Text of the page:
Like a lot of college students, Genevieve Thiers (GMu04) baby-sat her way through school. Unlike most college students, she didn’t view baby-sitting as a dead-end job. She saw it as an opportunity.
Thiers, a veteran of more than 3,576 baby-sitting gigs, founded Sittercity.com, the Internet’s first and largest web site to match baby sitters with parents, while still an undergraduate at Boston College. And despite her web site’s explosive growth — Sittercity now has 12 full-time employees and more than 150,000 baby sitters nationwide — Thiers didn’t give up on her lifelong goal of becoming an opera singer. In fact, after earning a master’s degree in opera performance at Northwestern in 2004, Thiers and a friend opened their own opera company in Chicago, producing and starring in modern American operas while recruiting other young singers looking for a first role with a professional opera.
Not that she’s had much time to dwell on it, but Thiers, 29, is finally facing the truth.
“I’m an entrepreneur, I guess, by spirit,” says Thiers, her strong, lyrical voice filling the bright yellow conference room at Sittercity’s headquarters in Chicago’s vibrant River North neighborhood. “I never really realized it or admitted it, but I always have been.”
Thiers, who baby-sat for more than 30 families while majoring in English and music at BC, was a senior when she saw a pregnant woman struggling up the 189 steps from the lower campus to the upper campus, posting fliers to attract baby sitters. Thiers sent the woman home and, while posting the rest of the fliers, realized that a web site that brought baby sitters and parents together — similar to the dating site Match.com — could have instant success.
Thiers borrowed $80 from her father in May 2000 to buy the domain name for Sittercity, then printed 20,000 fliers, posting them on 20 college campuses in the Boston area that summer while working full-time for IBM and singing for a small opera company in a church basement on weeknights. She used her IBM salary to hire two friends, one as a programmer and one as a designer, and then, armed with a business plan, explained her idea to potential investors.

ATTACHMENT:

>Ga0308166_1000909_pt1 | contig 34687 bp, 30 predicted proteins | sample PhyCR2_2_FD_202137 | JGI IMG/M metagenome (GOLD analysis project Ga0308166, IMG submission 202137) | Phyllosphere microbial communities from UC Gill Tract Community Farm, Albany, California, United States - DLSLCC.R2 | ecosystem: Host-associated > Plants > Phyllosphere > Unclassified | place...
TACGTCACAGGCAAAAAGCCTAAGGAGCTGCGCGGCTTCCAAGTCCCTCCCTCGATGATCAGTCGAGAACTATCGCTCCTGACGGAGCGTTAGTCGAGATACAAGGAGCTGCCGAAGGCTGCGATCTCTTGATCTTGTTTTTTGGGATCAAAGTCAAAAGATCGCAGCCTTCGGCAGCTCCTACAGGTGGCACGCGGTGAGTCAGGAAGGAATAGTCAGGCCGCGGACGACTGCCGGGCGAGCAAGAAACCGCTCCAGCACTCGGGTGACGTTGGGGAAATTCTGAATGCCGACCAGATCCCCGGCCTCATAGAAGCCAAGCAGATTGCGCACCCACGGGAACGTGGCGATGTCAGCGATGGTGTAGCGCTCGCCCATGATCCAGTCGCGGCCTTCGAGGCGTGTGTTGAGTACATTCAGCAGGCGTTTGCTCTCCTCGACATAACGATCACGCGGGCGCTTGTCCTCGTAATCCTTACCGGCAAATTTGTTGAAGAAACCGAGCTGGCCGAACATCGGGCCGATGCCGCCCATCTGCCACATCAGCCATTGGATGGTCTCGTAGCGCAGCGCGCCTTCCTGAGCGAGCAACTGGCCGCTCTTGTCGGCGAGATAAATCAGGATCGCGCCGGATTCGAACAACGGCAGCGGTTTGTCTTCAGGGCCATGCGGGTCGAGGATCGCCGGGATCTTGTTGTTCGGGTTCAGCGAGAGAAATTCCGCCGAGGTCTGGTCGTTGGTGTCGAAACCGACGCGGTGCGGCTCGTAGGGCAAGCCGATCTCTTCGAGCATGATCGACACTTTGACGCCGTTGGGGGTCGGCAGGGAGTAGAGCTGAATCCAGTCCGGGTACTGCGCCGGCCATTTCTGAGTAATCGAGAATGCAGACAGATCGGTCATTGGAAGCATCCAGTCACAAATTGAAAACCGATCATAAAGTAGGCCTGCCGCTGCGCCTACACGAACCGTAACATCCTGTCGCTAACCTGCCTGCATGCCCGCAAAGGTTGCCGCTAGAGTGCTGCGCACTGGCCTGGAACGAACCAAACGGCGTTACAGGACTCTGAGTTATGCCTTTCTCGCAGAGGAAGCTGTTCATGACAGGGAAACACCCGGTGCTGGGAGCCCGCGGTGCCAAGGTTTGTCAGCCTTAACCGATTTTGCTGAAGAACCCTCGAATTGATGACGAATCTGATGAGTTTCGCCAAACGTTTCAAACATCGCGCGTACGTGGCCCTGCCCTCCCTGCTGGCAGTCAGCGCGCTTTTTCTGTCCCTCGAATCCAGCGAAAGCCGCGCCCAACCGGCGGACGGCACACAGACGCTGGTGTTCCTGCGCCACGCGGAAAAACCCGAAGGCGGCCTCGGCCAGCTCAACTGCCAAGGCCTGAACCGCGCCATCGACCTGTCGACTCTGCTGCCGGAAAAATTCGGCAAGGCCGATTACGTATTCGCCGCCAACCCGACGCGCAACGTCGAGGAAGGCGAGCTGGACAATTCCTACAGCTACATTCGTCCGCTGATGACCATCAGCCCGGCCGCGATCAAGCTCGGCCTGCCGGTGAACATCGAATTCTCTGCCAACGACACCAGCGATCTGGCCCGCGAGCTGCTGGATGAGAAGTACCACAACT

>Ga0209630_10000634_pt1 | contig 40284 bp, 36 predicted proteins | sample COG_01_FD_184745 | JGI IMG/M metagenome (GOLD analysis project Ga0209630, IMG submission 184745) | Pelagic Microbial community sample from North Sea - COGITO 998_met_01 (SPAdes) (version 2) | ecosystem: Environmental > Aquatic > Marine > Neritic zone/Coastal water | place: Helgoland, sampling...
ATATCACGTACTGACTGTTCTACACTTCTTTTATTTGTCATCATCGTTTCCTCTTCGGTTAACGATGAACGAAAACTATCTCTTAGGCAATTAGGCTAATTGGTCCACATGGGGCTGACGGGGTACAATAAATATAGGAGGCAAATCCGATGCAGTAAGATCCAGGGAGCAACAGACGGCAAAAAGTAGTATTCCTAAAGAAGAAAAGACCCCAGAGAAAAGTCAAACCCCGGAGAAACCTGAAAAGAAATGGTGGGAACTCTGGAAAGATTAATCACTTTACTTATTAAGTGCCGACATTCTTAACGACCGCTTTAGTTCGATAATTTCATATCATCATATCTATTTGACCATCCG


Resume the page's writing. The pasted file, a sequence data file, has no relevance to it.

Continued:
“I gave them the pitch, and a lot of them said, ‘My wife handles that,’ or, ‘It’s a baby-sitting club,’” Thiers says. “They just didn’t get it. I remember thinking, ‘Wow, I wish I were talking to your wife right now, because your wife would invest in it.’”
The investors made a mistake that few have repeated — they said no to Thiers.
“Genevieve is someone who can’t handle it when you tell her she can’t do something,” says Dan Ratner, Sittercity’s vice president and a self-described serial investor who also happens to be Thiers’ fiancé. The two met, appropriately enough, through Match.com in 2001, and Ratner did his part to get Sittercity off the ground — he and Thiers spent their first few dates cutting and folding Sittercity brochures.
Instead of relying on investors, Thiers promoted the site through word-of-mouth marketing. “I wouldn’t leave anyone alone,” she says. “You just get possessed by these ideas when you know that they’re really good. I knew I had to launch the site.”
About 600 baby sitters had signed up by August 2001, along with the 30 or so families Thiers sat for while at BC. After a day and night of data entry, Thiers launched Sittercity on Sept. 1. The first new user registered on the site that afternoon, and within a week Thiers was receiving cakes and cookies in the mail, gifts of gratitude from relieved parents.
The site’s success stems from its security measures and its user-friendly format — and the attention it’s received from media outlets such as the New York Times and the Today Show. (The Wall Street Journal and ABC News recently featured Sittercity’s new corporate child care program.) Baby sitters and parents can search for each other by ZIP code, pay rate and availability, and parents can access résumés, background checks and reviews of potential baby sitters posted by other parents. Parents can follow the site’s instructions on how to interview potential baby sitters, and sitters can also request background checks on parents. Baby sitters register on the site at no cost; parents pay either a monthly or an annual fee.